I caught it this past Saturday, with West Park standing in for the Forest of Arden. The cast, led by Andrew Miller as Orlando and Jennifer Tobin as Rosalind, is youthful and energetic, and cleverly directed by Lisa Ann Goldsmith. (Tobin is also PSIP's founder and artistic director.)
Last Saturday's show drew about 70 to the lawn outside the National Aviary, and the crowd skewed younger than most theater in town. Most patrons brought their own folding chairs, and some (as at the Globe) snacked during the show.
Best advice is to sit as close as you can: The ambient noise can make iambic pentameter a little hard to decipher.
Still, where else, in a comedy that ends in a quartet of weddings, would the show be briefly upstaged by a real wedding party from a nearby church filing past toward their photo shoot?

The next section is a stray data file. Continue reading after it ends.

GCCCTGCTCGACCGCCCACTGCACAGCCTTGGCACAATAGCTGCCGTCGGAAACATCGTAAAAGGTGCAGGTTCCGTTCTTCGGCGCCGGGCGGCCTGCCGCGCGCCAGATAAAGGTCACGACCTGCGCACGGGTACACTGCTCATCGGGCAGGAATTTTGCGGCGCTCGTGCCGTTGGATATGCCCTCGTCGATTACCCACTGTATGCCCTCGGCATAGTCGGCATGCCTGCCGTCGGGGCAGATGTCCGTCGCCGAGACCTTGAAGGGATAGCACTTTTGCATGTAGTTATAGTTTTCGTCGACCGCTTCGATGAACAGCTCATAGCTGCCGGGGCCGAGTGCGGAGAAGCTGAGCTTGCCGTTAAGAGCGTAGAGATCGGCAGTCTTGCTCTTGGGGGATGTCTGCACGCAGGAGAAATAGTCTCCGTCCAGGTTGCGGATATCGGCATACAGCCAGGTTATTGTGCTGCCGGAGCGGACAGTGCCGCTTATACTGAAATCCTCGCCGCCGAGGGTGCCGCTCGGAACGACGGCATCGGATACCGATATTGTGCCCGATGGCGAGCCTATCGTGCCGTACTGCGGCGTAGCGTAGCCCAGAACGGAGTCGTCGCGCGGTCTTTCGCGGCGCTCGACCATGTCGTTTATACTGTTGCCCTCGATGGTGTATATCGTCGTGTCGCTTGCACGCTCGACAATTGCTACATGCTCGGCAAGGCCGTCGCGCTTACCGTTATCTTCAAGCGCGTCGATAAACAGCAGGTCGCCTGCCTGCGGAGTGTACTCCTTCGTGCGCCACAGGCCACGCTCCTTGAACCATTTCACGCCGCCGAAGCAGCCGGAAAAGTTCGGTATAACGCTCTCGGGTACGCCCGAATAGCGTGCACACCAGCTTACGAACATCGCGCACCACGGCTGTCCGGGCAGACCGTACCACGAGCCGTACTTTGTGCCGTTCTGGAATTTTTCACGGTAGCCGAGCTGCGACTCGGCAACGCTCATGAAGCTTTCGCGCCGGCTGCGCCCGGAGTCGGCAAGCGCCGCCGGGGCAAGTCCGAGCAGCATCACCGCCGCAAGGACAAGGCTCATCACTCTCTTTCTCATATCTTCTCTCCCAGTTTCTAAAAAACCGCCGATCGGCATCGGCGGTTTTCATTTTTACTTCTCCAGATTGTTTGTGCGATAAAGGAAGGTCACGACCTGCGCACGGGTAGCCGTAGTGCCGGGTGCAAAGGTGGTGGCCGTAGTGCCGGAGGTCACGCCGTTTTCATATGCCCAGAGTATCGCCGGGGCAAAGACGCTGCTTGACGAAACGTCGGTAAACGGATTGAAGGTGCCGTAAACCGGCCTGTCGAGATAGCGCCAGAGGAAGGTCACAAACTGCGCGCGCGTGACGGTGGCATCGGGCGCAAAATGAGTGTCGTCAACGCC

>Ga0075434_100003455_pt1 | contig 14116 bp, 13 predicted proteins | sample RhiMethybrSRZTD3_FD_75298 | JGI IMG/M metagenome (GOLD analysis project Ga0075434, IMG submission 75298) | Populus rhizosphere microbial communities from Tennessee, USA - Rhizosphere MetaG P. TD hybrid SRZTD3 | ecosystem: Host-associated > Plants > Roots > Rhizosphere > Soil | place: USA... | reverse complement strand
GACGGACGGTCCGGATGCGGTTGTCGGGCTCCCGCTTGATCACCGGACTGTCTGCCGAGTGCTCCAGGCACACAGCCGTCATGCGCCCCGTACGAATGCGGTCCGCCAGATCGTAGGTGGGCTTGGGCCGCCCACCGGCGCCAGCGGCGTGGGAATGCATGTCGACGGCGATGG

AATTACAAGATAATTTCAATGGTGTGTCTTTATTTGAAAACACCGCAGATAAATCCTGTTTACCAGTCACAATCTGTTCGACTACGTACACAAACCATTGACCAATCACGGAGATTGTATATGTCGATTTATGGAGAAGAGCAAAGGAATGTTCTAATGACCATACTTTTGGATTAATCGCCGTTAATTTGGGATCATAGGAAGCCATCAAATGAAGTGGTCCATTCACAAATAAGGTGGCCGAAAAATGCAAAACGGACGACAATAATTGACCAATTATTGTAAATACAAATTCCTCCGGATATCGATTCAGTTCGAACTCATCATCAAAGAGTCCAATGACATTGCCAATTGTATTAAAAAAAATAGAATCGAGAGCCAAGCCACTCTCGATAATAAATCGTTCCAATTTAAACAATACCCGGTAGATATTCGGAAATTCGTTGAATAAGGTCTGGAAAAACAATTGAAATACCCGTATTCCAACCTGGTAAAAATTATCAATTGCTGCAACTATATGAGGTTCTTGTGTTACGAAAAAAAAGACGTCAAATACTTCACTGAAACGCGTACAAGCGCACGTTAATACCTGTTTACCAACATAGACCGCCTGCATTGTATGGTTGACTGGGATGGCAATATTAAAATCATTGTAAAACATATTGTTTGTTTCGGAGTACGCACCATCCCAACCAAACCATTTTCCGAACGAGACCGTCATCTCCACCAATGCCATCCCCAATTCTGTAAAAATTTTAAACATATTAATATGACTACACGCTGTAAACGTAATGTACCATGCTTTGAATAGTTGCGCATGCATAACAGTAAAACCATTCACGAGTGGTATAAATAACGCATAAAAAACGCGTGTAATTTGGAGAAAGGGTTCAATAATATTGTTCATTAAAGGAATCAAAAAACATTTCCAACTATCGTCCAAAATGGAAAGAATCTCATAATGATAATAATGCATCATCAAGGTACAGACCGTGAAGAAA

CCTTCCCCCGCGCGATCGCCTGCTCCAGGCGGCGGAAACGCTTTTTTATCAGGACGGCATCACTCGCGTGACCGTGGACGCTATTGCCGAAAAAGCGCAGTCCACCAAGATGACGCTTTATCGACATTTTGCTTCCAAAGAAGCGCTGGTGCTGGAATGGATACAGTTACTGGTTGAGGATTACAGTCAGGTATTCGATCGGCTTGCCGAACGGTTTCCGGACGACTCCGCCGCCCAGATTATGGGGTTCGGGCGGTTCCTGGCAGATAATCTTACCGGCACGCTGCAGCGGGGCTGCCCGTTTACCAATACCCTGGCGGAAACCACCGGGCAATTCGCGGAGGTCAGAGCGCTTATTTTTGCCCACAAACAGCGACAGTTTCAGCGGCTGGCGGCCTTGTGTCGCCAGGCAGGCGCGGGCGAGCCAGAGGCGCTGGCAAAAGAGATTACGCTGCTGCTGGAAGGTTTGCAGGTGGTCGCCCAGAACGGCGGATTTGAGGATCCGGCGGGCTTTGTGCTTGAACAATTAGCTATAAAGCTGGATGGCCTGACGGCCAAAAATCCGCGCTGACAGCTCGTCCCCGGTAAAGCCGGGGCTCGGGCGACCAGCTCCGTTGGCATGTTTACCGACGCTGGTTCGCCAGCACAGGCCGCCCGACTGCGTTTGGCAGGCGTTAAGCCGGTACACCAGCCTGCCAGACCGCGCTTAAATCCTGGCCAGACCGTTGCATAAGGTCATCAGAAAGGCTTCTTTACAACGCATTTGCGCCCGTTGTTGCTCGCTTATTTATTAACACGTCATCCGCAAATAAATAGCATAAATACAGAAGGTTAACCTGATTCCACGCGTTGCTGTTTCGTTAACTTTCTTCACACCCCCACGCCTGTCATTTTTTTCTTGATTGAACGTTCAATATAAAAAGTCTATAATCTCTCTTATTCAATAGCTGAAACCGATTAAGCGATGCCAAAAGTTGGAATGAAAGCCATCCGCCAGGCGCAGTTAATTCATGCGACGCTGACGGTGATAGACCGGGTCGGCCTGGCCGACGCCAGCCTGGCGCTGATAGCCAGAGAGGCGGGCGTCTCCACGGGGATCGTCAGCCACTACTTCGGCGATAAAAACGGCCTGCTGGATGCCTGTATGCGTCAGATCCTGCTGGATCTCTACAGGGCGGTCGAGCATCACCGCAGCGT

And if the bells from St. Peter’soccasionally stepped on the dialogue during this two-hour show, they were wonderfully welcome when, as if on cue, they began to ring just as the play's own closing wedding dance began.
This weekend, PSIP performs on Flagstaff Hill in Schenley Park (up by Frew Street), at 2 p.m. both Saturday and Sunday. Saturday’s show is preceded by a 1 p.m. performance by the youth troupe Falstaff’s Fellows, while on Sunday, storyteller Alan Irvine relates his own version of the play at 1:40 p.m.
On Sat., Sept. 27, there are two shows at Frick Park’s Blue Slide Playground, off Beechwood Boulevard near Nicholson, at 11 a.m. and 2:30 p.m. (Falstaff’s Fellows at 1 p.m.). And PSIP is back at Blue Slide at 2 p.m. Sun., Sept. 28, for the final show of the run (Falstaff’s Fellows at 1p.m.)
And while the shows are free, don’t be stingy when they pass the donation basket.
For more information, see www.pittsburghshakespeare.org.
Sets by a couple of visiting spoken-word artists with award-winning track records highlight tomorrow's Eargasm Open Mic series.